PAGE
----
After desperately trying for a baby with no success, they had discovered they were expecting identical twin sons.
Elated, they began thinking of boys’ names, wondering how they would possibly manage to come up with two they liked.
However, the couple’s delight was short-lived – as they were soon led into a small room with a box of tissues in view.
Once inside, they were given the devastating news that their sons were suffering from a rare and life-threatening disease.
Two weeks later, at 20 weeks pregnant , their biggest fear came true when they were told one of their babies had died in Emma’s womb.
Staring at the screen, at the spot where there were “no little wriggles”, “no little bubbles” and “no heartbeat”, the parents-to-be were devastated.
Grieving for the child she had lost, Emma struggled to be excited about the rest of her pregnancy, fearing she would lose the other twin too.
In order to give her surviving twin the best possible chance to live, she had to carry her tragic baby in her womb for more than 15 weeks until June 16 last year. Finally, at 35 weeks and four days pregnant, her and Mark’s surviving son, Oliver, was born via c-section, weighing 4lb, 11oz.
He arrived alongside his deceased twin, Elijah, who weighed just three ounces.
Today, Oliver is a happy 10-month-old, who is adored by his parents.
Emma, from Walsall, West Midlands, says she is pleased he had the chance to be born with his twin, despite the heartbreaking circumstances.
“We tried for ages to have a baby, so when we were told it was twins it was amazing,” the mum, who is engaged to Mark, told Mirror Online.
“To have that news and then be told one of them had died was just absolutely devastating. After that, I was convinced I’d lose the other one too.
“I couldn’t enjoy the rest of the pregnancy. I stopped talking to my belly and I didn’t want to bond with my baby in case he left us too.
Tragically the condition progressed so quickly Emma was unable to have a reduce the number of blood vessels shared by the twins, giving them both a chance of survival.
She added: “I think when a baby passes away people forget that they are still there and you are still carrying them.
“He [Elijah] stayed with me until he was born. It was incredibly sad, but I’m also pleased they had the chance to be born together.”
Emma, whose first Mother’s Day last month was bittersweet, discovered she was pregnant with twins at a seven-week private scan.
Eleven weeks later, she and Mark went for another scan at Walsall Manor Hospital and were stunned to be told they were expecting identical boys.
But after the 18-week scan was over, Emma remembers being taken into a “little room” and knowing instantly there was bad news to come.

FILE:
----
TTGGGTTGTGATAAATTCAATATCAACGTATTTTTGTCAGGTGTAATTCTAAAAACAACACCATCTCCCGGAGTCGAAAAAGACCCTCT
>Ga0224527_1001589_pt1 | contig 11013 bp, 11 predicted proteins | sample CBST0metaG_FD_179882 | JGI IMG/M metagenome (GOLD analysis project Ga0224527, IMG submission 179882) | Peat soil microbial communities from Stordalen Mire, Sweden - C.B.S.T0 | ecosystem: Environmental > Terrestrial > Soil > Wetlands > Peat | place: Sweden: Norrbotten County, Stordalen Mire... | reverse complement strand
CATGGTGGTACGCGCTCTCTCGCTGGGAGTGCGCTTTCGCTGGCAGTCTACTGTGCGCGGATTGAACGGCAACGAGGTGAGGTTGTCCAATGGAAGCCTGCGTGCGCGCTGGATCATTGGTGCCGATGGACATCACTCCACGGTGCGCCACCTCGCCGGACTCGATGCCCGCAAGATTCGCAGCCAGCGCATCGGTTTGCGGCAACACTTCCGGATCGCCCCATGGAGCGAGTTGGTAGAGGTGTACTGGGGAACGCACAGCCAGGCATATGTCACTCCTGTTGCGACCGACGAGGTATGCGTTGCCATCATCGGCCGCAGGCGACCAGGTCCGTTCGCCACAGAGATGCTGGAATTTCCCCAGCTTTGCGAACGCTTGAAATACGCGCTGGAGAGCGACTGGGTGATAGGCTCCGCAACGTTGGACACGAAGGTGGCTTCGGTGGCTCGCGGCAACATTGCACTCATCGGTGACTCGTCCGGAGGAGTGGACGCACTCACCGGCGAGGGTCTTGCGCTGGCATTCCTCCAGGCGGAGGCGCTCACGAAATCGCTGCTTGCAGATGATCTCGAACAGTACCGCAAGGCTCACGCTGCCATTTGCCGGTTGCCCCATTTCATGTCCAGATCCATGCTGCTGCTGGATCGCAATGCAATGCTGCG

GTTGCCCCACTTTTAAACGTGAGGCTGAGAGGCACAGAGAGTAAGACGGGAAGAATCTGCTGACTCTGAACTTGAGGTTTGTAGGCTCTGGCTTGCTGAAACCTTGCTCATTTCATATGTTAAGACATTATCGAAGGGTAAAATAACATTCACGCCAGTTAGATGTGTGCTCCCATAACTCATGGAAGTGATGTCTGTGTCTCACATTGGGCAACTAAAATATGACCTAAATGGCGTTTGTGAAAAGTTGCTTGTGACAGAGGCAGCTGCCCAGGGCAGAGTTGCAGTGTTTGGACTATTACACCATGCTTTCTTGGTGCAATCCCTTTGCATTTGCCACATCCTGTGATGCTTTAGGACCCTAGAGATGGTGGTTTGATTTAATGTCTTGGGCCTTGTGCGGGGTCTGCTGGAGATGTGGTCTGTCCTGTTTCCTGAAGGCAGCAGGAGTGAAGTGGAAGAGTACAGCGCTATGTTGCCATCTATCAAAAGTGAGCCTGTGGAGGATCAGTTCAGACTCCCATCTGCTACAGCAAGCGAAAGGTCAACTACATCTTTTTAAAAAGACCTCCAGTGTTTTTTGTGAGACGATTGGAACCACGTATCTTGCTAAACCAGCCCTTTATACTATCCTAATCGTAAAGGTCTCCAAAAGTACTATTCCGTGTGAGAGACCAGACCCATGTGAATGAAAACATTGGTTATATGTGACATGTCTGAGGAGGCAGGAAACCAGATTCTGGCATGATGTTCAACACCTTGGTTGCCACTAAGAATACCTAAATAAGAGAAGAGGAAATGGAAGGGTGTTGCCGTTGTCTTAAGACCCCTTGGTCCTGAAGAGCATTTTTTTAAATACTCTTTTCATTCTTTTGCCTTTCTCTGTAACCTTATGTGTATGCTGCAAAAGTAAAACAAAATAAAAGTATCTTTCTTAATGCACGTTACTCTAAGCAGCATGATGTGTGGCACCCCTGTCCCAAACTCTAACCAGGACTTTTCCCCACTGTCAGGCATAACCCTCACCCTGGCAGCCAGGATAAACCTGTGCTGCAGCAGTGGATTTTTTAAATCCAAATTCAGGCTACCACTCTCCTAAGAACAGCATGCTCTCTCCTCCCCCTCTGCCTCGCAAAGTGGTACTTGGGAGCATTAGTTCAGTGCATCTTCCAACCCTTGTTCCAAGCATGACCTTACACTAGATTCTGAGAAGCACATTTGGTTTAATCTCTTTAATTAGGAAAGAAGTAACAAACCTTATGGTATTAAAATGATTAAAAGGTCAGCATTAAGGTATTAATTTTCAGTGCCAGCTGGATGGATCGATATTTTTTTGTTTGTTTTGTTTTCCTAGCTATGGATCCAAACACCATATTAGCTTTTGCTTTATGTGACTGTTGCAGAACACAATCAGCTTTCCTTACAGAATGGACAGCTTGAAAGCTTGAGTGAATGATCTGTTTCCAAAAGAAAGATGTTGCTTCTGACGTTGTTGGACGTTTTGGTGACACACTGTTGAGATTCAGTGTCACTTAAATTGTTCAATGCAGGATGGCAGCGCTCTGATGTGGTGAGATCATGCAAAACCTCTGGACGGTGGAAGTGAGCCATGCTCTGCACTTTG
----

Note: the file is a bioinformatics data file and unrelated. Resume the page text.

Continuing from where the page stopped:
“There was a table and chairs and a little box of tissues and I just knew we were going to hear something awful,” she said.
“I knew it didn’t look right.”
The sonographer told the mum-to-be, now 30, she was showing signs of twin to twin transfusion syndrome (TTTS).
The condition, which affects identical twins who share a placenta, can be potentially fatal to both foetuses.
It sees one of the twins (the “recipient”) receive a higher flow of blood from their shared placenta than the other (the “donor”).
“The sonographer said I was showing signs of TTTS and explained a little bit about what it was,” added Emma.
“From there we were referred to Birmingham Women’s Hospital and we saw Professor Mark Kilby, who is an expert in TTTS.”
Emma said she was told she had Stage 1 TTTS, meaning it was too early for her to undergo laser ablation – a complicated form of surgery where the twins are operated on in the womb.
Surgeons enter the womb with a camera and a laser and seal off some of the blood vessels connecting the two babies.
This means they receive a more even distribution of blood from the placenta.
Emma said: “It was strange because on all the scans Elijah was always the one who was moving around lots and Oliver was pretty quiet.
“But now it seemed like Oliver was moving more and Elijah was very still.”
A week later, the TTTS had progressed to Stage 3.
This meant Emma was able to undergo the laser ablation at the hospital.
A scan afterwards revealed that her babies were doing well.
But sadly, a week later, back at Walsall Manor Hospital, another scan found that Elijah no longer had a heartbeat.
At the time, Emma was 20 weeks and one day pregnant.
“I was absolutely devastated,” Emma said of the news, which was delivered to her and Mark, 34, at the scan on February 29 last year.
“I was staring at the monitor and I didn’t think I could see a heartbeat.
“Then the sonographer said there was a problem and went to get the consultant. I just thought, ‘Why has this happened to me?’.”
Emma said the image of her little boy not moving – lying still on the screen, with no heartbeat – will “never leave her memory”.